5-Axis Mechanistic Models
Mechanistic modelling involves predicting the forces produced by a machining operation. Knowledge of these forces can allow for efficient tool path planning (by adjusting material removal depending on the cutter load), efficient selection of cutting conditions (i.e., appropriate cutter feeds and speeds) and quality control (by predicting cutter deflection and identifying conditions prone to tool chatter). Of particular interest here at Waterloo are milling forces.
Force measurement during 5-axis machining of a surface.
During a milling operation, a tool will remove material from the stock in the form of chips. The forces encountered while milling may be decomposed into two quantities: a tangential component on the tooth (a cutting force) and a radial component (a thrust force). The critical quantity in determining each component is the instantaneous chip area, which is related to the instantaneous metal removal rate. A secondary quantity, still of great importance, is the instantaneous edge contact length.
Here at Waterloo, a mechanistic model based on an adaptive and local depth buffer technique has been developed. By adaptive, it is meant that the depth buffer is kept continuously aligned to the tool - an important quantity in 5-axis machining. By local, it is meant the depth buffer is sized to the tool, or tool teeth, rather than the stock material, greatly improving the simulation resolution and memory requirements. Essentially, the technique calculates the instantaneous metal removal rate from differences in the depth buffer at discrete time intervals. The instantaneous edge contact length is calculated by projecting depth buffer elements onto the tool shape.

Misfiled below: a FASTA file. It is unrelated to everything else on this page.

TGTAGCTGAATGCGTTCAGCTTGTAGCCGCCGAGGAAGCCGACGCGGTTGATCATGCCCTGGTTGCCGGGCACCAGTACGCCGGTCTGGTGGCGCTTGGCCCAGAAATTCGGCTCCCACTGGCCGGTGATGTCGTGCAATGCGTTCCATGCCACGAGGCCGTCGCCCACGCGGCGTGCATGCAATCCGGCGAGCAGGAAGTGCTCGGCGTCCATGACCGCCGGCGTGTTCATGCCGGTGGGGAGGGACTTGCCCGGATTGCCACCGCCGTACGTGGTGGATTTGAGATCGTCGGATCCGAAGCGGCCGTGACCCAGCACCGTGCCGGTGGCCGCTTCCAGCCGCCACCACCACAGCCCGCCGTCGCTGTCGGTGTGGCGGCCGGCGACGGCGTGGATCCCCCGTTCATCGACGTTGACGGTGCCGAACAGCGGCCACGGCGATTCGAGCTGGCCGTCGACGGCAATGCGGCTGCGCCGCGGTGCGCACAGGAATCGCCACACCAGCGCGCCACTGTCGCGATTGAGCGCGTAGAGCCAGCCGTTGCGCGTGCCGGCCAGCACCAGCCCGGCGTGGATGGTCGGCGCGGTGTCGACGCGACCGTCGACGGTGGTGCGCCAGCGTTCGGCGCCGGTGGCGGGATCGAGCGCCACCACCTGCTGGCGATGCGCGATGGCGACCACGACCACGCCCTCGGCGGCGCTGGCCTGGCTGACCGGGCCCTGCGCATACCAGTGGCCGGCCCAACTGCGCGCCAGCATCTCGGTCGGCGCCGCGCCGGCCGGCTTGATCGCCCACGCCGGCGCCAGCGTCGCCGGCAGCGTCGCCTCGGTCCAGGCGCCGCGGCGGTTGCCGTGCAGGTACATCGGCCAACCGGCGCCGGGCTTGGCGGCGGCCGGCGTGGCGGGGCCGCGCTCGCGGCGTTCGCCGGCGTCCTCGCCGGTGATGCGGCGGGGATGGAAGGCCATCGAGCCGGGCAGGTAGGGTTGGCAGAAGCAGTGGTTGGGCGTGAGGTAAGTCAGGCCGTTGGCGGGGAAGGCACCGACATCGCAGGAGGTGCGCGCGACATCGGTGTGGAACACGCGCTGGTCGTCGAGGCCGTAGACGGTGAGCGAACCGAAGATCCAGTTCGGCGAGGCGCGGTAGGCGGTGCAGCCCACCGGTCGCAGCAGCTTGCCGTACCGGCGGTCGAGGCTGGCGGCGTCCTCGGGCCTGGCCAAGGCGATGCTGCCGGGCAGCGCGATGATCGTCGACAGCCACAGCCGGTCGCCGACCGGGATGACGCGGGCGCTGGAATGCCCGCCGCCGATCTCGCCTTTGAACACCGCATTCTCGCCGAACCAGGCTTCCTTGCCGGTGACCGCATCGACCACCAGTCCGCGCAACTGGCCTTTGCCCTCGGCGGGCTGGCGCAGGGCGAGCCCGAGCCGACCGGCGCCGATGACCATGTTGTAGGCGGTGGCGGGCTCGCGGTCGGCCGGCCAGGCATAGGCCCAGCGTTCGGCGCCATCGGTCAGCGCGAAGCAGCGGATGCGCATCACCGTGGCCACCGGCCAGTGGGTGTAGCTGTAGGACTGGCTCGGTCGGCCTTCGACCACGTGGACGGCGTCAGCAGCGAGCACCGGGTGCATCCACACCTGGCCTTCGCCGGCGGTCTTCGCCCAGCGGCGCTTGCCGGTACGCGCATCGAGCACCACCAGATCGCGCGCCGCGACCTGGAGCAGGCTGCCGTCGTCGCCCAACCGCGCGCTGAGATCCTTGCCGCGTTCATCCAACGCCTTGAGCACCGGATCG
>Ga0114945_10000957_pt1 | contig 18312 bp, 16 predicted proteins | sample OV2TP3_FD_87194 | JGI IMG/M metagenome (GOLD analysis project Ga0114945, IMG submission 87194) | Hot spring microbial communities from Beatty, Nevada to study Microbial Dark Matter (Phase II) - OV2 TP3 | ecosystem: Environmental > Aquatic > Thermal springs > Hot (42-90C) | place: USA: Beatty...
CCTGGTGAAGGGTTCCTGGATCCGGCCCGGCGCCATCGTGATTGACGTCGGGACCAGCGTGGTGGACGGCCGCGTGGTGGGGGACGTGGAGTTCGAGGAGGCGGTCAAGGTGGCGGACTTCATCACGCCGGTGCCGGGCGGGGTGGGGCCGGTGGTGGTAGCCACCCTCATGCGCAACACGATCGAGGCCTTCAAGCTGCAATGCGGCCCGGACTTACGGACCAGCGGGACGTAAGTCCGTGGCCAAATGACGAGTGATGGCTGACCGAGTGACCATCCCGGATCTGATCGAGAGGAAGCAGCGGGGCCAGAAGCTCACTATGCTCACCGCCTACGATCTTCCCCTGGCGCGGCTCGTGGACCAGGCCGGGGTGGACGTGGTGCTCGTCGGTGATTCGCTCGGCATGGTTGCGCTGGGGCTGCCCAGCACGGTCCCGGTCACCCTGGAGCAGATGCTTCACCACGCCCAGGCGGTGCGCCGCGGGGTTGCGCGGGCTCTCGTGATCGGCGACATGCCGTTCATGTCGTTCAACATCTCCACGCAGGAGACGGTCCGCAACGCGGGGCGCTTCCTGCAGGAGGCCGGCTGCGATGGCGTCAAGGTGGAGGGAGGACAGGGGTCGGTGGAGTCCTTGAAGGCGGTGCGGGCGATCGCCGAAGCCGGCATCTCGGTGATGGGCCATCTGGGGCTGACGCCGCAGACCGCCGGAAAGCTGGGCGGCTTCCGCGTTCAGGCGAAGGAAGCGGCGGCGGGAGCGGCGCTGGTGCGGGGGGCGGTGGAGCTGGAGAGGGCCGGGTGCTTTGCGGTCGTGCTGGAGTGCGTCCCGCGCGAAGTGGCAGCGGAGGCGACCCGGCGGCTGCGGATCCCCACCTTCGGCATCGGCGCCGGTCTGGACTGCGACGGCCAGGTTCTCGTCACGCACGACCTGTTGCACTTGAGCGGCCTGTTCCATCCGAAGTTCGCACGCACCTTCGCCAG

Further work on mechanistic modelling of 5-axis machining is ongoing as part of the Ph.D. program of D. Roth.